Unleash the “taperie”

January 13, 2014 08:55 AM

Last year was no doubt quite a bad year for gold investors. The huge sellout was a primary reason for this. Yet despite this major change in long positions, the outlook for gold does not seem bad. In the second part of 2013, a big debate about the central bank’s policy was initiated. It was all about Bernankish interventions in the financial market, which resulted in the explosion in the Fed’s balance sheet from billions to trillions of dollars. Since 2008, it was no doubt a huge transformation, and one that had a long lasting influence through the present day.

As we last presented our Market Overview the Fed decided to adjust its activity in the financial markets. As we’ve also seen, the decision was much in the spirit of “how much do we have to change in order not to change anything?” The very serious issue to be discussed was the so called “tapering.” And apparently it finally happened. The Fed decided to back out from its policy of expansionary buying programs. What does this backing out look like today? We can read in the Federal Open Market Committee statement in December 2013: “Beginning in January, the Committee will add to its holdings of agency mortgage-backed securities at a pace of $35 billion per month rather than $40 billion per month, and will add to its holdings of longer-term Treasury securities at a pace of $40 billion per month rather than $45 billion per month.”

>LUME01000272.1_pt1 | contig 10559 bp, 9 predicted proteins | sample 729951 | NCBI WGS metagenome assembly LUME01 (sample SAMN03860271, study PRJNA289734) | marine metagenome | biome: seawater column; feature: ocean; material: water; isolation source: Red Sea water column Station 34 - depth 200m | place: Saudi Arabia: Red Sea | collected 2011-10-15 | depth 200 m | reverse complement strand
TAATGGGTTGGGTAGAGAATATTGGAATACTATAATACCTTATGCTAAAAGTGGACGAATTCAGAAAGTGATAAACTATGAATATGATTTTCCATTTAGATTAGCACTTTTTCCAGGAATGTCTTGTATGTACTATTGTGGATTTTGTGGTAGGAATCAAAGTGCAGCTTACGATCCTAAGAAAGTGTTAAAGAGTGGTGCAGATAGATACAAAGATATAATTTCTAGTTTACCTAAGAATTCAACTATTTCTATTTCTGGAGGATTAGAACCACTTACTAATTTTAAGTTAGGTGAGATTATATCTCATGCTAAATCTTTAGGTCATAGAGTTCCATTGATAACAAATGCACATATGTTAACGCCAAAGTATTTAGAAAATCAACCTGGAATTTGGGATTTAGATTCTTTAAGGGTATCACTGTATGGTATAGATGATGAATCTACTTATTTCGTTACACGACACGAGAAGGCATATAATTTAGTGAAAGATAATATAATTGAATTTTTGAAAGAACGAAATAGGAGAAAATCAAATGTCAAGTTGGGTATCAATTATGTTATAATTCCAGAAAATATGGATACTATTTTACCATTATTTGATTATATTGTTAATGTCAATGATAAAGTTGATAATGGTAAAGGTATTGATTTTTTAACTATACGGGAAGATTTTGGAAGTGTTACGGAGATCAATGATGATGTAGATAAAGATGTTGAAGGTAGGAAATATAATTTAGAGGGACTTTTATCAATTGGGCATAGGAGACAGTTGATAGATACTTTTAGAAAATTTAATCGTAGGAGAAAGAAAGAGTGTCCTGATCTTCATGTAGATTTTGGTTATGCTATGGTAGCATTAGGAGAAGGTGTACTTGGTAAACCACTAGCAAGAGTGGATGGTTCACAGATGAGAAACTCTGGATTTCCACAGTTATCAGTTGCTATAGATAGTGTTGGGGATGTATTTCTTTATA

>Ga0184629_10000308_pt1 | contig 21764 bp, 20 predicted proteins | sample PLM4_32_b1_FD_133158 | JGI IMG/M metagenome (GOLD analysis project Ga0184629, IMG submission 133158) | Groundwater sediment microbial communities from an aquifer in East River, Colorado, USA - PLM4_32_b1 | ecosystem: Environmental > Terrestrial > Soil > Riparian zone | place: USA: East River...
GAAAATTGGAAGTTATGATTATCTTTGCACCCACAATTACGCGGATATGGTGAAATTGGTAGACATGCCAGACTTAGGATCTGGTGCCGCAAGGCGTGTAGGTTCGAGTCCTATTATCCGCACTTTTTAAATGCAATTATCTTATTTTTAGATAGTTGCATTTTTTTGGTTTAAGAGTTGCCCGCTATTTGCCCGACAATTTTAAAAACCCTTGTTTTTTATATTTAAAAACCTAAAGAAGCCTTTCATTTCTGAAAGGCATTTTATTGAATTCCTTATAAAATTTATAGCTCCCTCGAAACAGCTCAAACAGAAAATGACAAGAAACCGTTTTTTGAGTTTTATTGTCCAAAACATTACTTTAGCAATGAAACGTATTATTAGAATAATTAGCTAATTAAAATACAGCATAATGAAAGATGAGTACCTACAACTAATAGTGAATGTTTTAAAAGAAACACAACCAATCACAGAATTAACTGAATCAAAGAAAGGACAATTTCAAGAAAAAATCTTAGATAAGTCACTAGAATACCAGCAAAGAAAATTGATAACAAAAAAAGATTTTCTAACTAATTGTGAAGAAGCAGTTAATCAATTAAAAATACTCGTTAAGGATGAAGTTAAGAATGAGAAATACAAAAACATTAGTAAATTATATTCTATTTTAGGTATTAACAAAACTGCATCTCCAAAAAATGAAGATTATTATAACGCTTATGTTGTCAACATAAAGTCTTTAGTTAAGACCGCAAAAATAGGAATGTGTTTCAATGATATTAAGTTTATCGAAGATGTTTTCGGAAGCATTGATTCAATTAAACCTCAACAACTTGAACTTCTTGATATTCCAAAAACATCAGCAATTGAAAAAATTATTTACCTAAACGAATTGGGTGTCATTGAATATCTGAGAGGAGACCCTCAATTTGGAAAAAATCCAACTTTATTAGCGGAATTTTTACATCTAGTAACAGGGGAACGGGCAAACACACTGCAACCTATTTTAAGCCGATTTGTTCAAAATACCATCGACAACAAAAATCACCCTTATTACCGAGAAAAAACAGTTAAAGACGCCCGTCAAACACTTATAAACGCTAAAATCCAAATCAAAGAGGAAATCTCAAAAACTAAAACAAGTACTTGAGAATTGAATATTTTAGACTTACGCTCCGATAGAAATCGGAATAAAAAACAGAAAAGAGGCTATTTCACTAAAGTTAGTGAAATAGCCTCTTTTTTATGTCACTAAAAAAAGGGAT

In other words, every month the Fed will print $5 billion less than in the past to buy additional government securities, and $5 billion less each month to buy additional private assets. That gives us total of $10 billion each month less than in the past, $120 billion less printing every year. “What a great sum of money, what a major shift in policy” – one would be inclined to say, wouldn’t he? Now the Fed is going to print $75 billion, not $85 billion as it used to. But wait a minute…

That’s like saying that a bath tub is getting empty, because the water is coming in at a 10% slower pace. Which would obviously be nonsensical. A reduction in future buying of government and agency assets can be considered as some form of reduction, but let us not be misdirected. The Fed is still promising to print and will print $75 billion each month to bid the prices of government securities and private assets. That will give us a total of $900 billion for the whole year – those additional green backs being churned out in order to stimulate the economy. This is no tapering at all. This is a very small friendly creature, which should rather be called “taperie.”

About the Author

Matt Machaj, PhD, is an economist whose research is focused on the monetary policy, the gold standard, and alternative monetary regimes. Matt is a university professor, blogger, publicist, founder of the Polish Mises Institute branch, member of Property and Freedom Society, and laureate of Lawrence Fertig Award.